Leonardo da Vinci (1452-1519) wrote a treatise, the Codex on the Flight of Birds, which put forth the first scientific observations on the subject of flight. He discovered the vortices that are produced off the wings, and observed the alulae, or "thumbs" of the wings. He was concerned with the center of gravity, stability, and maneuverability.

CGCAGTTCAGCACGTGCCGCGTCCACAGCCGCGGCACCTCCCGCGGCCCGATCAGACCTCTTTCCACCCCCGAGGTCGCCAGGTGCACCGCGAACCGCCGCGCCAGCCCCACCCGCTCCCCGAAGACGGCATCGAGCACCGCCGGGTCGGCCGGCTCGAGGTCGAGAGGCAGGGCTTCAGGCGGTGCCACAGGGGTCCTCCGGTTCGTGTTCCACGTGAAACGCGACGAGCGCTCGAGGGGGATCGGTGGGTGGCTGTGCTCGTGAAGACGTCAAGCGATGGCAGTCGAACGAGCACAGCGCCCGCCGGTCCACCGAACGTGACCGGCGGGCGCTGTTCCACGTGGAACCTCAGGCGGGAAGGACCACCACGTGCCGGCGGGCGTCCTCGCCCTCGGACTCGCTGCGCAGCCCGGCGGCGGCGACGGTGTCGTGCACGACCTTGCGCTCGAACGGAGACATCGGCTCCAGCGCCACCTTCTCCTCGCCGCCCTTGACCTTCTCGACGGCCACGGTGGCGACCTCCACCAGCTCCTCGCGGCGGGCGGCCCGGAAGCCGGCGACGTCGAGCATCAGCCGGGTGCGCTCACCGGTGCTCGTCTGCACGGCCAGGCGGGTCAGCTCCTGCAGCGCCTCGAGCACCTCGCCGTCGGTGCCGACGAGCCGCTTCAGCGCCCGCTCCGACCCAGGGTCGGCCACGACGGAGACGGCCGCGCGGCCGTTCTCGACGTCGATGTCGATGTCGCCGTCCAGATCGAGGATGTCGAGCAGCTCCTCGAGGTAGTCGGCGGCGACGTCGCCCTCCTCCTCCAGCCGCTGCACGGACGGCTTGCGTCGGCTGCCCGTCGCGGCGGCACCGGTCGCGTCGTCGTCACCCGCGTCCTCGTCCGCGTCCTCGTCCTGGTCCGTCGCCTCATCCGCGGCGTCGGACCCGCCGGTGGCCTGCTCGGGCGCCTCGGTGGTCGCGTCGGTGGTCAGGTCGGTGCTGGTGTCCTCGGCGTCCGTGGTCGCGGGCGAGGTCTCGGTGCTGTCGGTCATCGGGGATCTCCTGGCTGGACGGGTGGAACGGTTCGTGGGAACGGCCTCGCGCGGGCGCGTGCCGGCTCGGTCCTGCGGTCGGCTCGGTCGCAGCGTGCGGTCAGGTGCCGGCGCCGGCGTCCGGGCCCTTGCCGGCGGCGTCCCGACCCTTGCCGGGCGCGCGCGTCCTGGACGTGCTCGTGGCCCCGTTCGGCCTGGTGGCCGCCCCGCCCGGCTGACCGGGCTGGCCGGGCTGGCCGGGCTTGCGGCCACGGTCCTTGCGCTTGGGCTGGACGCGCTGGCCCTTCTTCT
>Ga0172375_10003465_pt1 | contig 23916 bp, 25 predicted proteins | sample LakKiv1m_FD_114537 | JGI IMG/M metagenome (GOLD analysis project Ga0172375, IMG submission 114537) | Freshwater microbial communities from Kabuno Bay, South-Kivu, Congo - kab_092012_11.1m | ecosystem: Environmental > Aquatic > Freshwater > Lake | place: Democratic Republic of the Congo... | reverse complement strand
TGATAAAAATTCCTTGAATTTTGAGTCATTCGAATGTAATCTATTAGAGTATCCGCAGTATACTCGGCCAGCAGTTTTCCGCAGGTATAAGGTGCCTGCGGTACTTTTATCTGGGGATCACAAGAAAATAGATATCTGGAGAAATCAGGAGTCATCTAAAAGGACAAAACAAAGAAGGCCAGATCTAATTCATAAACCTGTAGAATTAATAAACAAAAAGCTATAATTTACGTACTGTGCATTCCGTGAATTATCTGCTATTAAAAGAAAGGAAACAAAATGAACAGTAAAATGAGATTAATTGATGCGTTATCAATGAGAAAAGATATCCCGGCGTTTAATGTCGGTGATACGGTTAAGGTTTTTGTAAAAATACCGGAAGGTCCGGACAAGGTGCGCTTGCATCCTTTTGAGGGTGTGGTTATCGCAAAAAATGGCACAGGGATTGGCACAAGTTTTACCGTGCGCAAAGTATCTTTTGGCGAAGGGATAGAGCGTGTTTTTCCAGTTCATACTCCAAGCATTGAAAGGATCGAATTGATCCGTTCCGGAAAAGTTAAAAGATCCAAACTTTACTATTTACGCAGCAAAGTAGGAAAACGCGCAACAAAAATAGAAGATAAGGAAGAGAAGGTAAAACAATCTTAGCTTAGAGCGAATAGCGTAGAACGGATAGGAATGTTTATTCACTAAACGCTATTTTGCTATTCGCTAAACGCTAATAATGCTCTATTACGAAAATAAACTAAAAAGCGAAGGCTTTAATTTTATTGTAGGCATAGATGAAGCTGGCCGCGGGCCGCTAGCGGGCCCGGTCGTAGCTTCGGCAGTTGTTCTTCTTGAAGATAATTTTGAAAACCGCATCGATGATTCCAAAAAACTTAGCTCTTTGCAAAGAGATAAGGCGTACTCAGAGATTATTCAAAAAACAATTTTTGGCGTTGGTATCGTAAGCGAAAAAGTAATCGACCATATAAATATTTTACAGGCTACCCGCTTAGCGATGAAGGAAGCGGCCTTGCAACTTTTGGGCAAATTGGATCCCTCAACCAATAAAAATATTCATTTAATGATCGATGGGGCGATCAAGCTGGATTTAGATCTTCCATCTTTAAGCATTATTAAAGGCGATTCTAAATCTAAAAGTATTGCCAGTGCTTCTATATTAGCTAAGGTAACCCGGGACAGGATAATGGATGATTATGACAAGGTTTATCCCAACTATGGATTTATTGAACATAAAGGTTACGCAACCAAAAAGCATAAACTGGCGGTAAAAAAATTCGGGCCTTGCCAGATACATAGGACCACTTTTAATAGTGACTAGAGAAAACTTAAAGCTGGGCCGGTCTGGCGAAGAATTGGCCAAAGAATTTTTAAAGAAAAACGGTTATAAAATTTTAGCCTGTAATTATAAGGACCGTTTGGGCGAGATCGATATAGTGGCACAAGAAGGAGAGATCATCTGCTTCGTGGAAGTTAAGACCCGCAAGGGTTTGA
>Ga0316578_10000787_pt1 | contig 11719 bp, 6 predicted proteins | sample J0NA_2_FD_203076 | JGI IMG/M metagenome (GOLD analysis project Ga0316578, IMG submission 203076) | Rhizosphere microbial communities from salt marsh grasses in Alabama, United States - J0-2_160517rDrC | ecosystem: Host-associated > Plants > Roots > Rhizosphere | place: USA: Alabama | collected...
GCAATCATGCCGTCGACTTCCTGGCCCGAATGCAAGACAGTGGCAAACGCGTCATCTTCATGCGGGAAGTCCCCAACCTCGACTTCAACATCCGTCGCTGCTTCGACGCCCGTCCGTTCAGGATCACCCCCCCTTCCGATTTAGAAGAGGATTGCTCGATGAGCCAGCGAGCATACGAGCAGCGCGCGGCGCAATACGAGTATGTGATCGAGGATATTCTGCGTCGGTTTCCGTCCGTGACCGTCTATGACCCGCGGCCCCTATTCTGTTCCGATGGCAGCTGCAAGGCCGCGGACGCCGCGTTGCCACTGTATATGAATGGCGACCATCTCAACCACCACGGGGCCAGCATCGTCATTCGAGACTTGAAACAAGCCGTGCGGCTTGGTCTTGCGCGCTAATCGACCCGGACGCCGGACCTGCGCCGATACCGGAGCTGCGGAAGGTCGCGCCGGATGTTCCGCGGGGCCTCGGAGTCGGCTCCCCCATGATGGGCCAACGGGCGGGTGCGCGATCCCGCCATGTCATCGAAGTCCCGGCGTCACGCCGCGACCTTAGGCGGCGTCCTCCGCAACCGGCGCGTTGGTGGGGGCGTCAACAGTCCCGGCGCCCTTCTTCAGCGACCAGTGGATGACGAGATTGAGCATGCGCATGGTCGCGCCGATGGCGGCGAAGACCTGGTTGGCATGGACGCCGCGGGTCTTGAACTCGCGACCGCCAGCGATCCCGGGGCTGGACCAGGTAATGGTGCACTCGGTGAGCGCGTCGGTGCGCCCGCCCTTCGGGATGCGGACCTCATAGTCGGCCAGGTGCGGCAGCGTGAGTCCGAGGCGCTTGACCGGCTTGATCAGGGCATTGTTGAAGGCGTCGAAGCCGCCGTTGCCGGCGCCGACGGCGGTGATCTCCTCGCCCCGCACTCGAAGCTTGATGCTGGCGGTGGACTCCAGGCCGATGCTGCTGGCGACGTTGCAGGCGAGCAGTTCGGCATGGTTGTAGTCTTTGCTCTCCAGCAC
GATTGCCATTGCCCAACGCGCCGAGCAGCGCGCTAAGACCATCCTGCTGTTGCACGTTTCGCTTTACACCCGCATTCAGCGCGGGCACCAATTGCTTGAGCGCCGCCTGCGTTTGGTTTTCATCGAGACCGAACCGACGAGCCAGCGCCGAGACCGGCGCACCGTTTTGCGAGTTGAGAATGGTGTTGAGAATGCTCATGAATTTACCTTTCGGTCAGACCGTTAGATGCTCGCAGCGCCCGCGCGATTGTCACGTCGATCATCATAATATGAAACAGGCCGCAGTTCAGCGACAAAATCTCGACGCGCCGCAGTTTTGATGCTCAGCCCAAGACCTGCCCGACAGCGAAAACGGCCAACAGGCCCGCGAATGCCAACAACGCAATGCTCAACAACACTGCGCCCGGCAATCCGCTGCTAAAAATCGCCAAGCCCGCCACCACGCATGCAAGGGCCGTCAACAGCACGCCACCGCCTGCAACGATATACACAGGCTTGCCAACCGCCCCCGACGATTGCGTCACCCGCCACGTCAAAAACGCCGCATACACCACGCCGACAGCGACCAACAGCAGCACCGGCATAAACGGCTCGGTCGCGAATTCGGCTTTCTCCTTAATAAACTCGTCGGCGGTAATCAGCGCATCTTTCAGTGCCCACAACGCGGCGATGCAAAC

Leonardo sketched several types of flying machines: helical wing, beating wings, parachute, and bat's wings. Through real life trial and error Da Vinci learned the difficulty of realizing his great dream of flying in a machine powered by human propulsion, and turned his talents toward the problem of gliding flight. In the glider drawing below, the flyer's position is studied at the point where he is balanced through movements of the lower part of the body. The wings, modelled upon those of bats and birds of large wingspans, are fixed on the inboard portion (next to the flyer), and mobile at the external portion. This part of the wing in fact can be moved by the flyer by a control cable connected to handles. Leonardo arrived at this solution by studying the wing structure of birds and observing that the inboard part of their wings move more slowly than the outboard, and that therefore serve to thus sustain themselves and produce forward thrust.